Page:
The portfolio Les Essències de la Terra is comprised of fourteen lithographs by Joan Miró with text by Juan Perucho printed in an edition 1120. Within the edition of 1120, a deluxe edition of 100 copies were accompanied by a suite of nine works — one color lithograph and eight unique variations each embellished by the hand of the artist. The following eight works are part of this special suite, lot 100 being the color lithograph followed by seven unique variations.

This work is from the collection of Dr. Herbert M. Katzin, an ophthalmologist and pioneer in corneal transplant surgery and eye bank research. He was associated with the Manhattan Eye, Ear and Throat Hospital, where he served at various times as director of research for the eye bank, director of the corneal clinic, president of the medical board and chairman of the department of ophthalmology.  Dr. Katzin was co-author of the Atlas of Eye Surgery (McGraw-Hill, 1957 and 1962) and the Rehabilitation of a Child's Eyes (Mosby, 1961), among other books. In 1981, he traveled to China to teach surgeons the techniques he developed. The trip became the subject of a documentary film, China Eye

Joan Miró 1893–1983

Joan Miró was born in Barcelona, Spain in 1893. Although his parents wanted their son to be a businessman, Miró was drawn to art, and so he studied painting at Francesc Galí’s Escola d’Art in Barcelona from 1912 to 1915. In 1920, Miró moved to Paris where he was quickly caught up in the fiercely cultural atmosphere. He struck up a friendship with fellow expat Pablo Picasso, who took Miró under his wing and introduced him to many of the artists and writers living in the city. Miró soon became friends with Ernest Hemmingway, who bought his masterpiece The Farm in 1921. Famed surrealist poet Andre Breton and Miró met in 1924 and Breton felt that Miró’s artwork “was the most surrealist of all.”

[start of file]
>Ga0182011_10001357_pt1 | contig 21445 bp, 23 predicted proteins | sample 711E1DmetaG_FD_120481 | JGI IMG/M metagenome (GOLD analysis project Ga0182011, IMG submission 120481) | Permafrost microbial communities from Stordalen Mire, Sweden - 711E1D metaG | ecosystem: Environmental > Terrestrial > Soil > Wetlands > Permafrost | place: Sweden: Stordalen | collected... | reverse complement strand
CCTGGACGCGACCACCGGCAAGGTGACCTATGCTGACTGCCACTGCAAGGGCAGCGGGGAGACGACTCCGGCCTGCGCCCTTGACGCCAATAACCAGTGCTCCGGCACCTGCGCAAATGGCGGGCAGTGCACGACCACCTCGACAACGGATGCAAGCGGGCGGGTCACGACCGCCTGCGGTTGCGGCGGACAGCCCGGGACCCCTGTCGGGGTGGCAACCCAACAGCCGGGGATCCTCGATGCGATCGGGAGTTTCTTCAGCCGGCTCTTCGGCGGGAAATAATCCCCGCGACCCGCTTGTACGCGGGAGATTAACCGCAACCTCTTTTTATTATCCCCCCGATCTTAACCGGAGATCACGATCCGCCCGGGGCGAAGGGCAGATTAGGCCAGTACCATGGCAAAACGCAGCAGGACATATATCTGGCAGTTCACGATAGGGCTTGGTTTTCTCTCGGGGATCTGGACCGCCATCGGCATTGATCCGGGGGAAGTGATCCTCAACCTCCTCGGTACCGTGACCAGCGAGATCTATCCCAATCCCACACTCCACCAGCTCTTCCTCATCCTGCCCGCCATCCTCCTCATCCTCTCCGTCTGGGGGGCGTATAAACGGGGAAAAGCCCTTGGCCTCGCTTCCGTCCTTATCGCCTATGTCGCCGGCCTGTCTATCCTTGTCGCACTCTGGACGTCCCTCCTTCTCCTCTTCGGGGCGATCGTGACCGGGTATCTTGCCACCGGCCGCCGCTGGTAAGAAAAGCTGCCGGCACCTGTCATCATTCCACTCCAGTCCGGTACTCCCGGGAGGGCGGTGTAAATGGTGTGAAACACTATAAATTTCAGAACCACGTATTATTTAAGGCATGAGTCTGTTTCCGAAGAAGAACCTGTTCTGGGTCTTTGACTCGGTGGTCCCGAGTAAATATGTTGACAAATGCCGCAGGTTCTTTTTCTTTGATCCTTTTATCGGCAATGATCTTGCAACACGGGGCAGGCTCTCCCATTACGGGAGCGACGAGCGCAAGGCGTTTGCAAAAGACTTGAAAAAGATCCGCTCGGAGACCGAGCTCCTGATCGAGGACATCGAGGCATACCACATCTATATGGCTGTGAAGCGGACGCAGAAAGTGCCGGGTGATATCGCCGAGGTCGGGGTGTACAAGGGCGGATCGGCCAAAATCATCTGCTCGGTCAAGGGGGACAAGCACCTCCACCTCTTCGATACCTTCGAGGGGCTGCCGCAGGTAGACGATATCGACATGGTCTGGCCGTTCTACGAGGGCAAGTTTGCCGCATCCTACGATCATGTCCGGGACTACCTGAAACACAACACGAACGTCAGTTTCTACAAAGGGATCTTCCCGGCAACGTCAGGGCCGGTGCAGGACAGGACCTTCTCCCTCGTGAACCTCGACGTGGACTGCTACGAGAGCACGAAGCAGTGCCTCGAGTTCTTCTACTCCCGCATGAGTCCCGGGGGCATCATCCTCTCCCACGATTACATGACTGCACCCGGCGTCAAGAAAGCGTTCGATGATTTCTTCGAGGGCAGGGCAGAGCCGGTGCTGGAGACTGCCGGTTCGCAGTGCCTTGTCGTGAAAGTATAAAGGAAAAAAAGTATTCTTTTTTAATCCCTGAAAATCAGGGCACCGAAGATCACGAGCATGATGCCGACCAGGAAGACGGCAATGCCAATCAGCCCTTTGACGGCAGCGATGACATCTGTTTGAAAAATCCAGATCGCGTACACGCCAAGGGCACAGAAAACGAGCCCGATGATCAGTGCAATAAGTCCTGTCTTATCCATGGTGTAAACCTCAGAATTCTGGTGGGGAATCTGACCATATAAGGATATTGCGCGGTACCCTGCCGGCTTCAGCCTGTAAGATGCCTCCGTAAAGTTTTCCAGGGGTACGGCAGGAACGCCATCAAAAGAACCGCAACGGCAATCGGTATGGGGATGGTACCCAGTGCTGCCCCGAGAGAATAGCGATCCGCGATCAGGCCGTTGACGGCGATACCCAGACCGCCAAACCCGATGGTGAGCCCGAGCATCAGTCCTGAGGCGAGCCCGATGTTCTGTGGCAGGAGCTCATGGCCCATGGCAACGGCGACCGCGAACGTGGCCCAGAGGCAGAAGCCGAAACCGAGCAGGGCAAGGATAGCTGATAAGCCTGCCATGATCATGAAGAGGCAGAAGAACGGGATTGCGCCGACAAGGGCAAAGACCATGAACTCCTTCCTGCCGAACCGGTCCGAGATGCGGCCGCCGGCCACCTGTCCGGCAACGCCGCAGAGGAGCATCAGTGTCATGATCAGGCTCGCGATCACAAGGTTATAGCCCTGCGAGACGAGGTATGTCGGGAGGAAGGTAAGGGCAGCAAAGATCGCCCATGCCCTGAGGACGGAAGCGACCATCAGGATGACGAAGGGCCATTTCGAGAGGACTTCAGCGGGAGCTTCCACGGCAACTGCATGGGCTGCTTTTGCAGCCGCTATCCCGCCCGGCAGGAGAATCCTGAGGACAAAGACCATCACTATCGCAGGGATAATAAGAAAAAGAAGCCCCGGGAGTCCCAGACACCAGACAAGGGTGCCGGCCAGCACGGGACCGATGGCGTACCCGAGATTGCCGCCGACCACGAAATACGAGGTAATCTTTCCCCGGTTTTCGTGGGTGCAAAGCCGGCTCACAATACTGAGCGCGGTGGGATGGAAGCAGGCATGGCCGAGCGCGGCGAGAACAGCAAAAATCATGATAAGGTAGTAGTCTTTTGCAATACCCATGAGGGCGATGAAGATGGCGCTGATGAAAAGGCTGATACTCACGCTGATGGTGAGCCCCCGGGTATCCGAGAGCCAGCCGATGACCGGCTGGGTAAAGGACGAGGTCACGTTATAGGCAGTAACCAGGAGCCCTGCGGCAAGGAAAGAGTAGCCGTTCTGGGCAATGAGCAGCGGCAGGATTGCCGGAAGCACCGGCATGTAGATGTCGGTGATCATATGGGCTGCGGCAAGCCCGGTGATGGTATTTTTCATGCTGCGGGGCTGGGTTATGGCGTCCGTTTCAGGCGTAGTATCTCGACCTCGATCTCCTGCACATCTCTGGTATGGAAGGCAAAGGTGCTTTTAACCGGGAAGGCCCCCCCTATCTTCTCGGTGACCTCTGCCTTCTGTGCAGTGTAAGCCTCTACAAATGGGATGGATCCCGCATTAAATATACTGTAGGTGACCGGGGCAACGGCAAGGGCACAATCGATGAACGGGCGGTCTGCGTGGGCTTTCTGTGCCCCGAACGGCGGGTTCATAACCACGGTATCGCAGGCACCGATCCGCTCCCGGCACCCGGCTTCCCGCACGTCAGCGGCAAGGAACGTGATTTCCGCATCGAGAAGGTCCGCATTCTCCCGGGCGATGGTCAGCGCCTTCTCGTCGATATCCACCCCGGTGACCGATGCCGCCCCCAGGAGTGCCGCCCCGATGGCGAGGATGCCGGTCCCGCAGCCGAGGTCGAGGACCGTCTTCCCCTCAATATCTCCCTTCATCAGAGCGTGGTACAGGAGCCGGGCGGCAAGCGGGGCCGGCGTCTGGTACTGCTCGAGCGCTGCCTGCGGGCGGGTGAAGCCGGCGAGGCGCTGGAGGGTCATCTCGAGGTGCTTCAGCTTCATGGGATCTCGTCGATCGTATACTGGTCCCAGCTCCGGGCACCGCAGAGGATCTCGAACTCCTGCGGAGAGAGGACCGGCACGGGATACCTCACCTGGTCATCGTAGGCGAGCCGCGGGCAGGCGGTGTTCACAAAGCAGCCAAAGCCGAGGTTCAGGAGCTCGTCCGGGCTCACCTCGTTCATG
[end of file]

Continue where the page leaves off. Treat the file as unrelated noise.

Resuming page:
Despite his association with the Surrealist movement, Miró’s painting process was far from unconscious; rather, his work resulted from a precise methodology. Combining the formal elements of cubism with biomorphic forms, Miró created works that referenced his home country of Spain through abstraction. After the beginning of the Spanish Civil War, his work began to display sharply political messages. His mural, The Reaper, condemned Franco's regime and was shown at the Spanish Pavilion in the World’s Fair of 1937 in Paris. In 1939 when the Nazis arrived in Paris, Miró was forced to flee to the South of France. The first retrospective of Miró’s work in the United States was held at the Museum of Modern Art in New York in 1941. In 1958, Miró was commissioned to make two significant murals for UNESCO in Paris, for which he received the Guggenheim International Award. Inspired by the Paris student riots of 1968, Miró began to create bombastic paintings in which he would fling paint onto the canvas. During the 1970s, he became intrigued with the process of bookmaking, and he created over 250 illustrated artist’s books. Miró died in 1983, but he left behind a influential legacy and is one of the most well-known artists of the 20th century.

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